Now let us take a minute of silence together, for our personal meditations and intentions.  I will close the silence, and afterwards we’ll be enlivened with music.  For now, just be aware of being here, knowing that sounds will arise from among us, and letting those sounds come and go.  Our silence is not the absence of sound, but the practice of noticing.  If you wish, close your eyes. Notice your bodies in the chairs, notice your fingers or toes.  Notice your breathing… your neighbor’s breathing, our common breath, which is the breath of life.

Now let us take some time together.

[1-2 minutes]

May peace be in our hearts, peace be in our lives, peace be in our world.  Amen.


Our offering this morning is shared with the Center for Community Well Being, a Sacramento organization which runs the Birthing Project Clinic.  Thank you for making a difference.


Most of my tee-shirts which display a religious message, philosophical outlook, or a social-justice commitment are those I’ve bought from vendors in the exhibit hall at a General Assembly of the Unitarian Universalist Association.  Here’s one that says:  Freedom, Reason, Tolerance, and Love, in a circle, with our UU Principles on the other side.  [Now Judy steps up behind me and strips my tee shirt off over my head, showing one of the others I am wearing.]

Here’s one that says “Jesus is a liberal.”  Around the outside it has a definition of liberal:  “Not bound by established positions in political or religious philosophy; independent in opinion; often having a tendency toward democratic forms.”  [One more time, Judy steps up and strips this tee shirt off over my head.]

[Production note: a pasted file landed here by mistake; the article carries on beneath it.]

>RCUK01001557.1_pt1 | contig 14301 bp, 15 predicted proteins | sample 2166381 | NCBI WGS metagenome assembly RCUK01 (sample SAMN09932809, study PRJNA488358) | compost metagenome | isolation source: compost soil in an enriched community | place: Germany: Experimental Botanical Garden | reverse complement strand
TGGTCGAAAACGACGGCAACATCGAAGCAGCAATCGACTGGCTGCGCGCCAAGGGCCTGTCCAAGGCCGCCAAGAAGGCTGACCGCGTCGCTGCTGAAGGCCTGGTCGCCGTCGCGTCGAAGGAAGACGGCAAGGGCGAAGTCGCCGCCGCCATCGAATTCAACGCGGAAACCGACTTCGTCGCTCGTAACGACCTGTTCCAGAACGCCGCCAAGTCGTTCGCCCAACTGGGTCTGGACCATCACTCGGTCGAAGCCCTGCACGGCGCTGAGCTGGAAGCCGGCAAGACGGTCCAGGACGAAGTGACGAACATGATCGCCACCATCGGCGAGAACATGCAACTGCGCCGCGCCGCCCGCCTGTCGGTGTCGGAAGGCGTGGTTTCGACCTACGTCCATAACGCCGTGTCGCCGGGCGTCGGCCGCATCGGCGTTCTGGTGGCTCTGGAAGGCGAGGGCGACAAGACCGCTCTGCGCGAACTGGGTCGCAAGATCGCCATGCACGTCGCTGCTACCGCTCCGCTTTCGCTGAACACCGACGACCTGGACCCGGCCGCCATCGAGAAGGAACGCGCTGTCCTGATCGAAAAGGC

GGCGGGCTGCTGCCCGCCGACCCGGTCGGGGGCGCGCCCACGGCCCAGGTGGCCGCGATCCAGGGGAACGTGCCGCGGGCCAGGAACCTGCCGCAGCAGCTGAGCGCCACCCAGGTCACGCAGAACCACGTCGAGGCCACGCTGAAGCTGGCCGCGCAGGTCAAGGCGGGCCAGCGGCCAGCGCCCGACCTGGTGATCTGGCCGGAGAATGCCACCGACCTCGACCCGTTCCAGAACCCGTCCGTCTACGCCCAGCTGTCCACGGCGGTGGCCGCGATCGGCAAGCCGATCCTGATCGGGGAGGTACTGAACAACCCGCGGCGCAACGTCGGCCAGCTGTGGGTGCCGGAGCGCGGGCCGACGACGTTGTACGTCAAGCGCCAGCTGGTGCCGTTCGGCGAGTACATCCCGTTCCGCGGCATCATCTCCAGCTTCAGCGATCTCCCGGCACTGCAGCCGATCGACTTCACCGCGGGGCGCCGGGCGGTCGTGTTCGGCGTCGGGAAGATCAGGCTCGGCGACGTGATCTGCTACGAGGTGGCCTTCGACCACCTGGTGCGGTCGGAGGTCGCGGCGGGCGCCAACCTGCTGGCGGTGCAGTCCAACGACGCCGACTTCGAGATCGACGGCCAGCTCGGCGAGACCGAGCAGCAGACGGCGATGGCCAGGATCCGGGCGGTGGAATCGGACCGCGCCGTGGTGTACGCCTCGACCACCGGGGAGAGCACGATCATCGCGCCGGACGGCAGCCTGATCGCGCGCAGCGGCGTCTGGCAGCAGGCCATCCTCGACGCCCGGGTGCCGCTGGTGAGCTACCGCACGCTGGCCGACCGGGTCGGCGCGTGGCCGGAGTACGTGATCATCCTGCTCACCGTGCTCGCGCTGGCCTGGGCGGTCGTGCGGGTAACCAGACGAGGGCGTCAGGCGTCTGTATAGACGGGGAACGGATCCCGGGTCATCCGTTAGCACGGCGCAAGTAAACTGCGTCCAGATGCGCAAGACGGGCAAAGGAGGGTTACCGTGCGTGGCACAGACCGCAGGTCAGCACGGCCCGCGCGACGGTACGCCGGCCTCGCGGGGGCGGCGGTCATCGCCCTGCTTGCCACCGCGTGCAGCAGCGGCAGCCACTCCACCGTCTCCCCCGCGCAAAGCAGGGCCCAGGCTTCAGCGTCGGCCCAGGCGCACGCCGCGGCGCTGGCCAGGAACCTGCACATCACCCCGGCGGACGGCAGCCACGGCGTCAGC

The hot seller at this year’s General Assembly, held in late June in Minneapolis, is this tee-shirt:  “Standing on the Side of Love.”  I didn’t buy it, however. I thought I had enough tee-shirts.  I didn’t realize I’d want to talk to you about it–or how good I would look wearing it. Fortunately, our member Seya was also at GA, and she did buy one.   If enough of you decide you want one, you can sign up at the Connection Central table after church, we can do a bulk order.  Standing on the Side of Love is the slogan of our denomination’s multi-faceted advocacy campaign.   While it has only one young adult as a paid coordinator, the Standing on the Side of Love volunteer network is extensive.  Different congregations around the country have used Standing on the Side of Love for local demonstrations, such as rallies calling for justice and compassion for immigrant families, and on behalf of marriage equality for same-sex couples.  The senior minister from All Souls Church in Washington, DC, spoke to the city council about the district’s bill to grant marriage equality.  He said that in the face of division or exclusion, his faith tradition/ calls on him to stand on the side of love, and he asked the city council to stand there too.   In some cities, where a crowd of UUs shows up at a rally all in these yellow shirts, we stand out, and people say, “Look, it’s the Love people!”

General Assembly is the annual convention of the churches that belong to the Unitarian Universalist Association.  During our time in Minneapolis, we held a rally as part of the city’s Lesbian, Gay, Bisexual and Transgender pride festival.  A UU minister from Iowa spoke of his pride that his state was the only middle-American state that had achieved marriage equality.  Ministers from Minnesota then recounted that they had rented motor coaches to drive dozens of same-sex couples from Minnesota down to Iowa in order to conduct their ceremonies there.  Of course, they call their vehicle the Love Bus.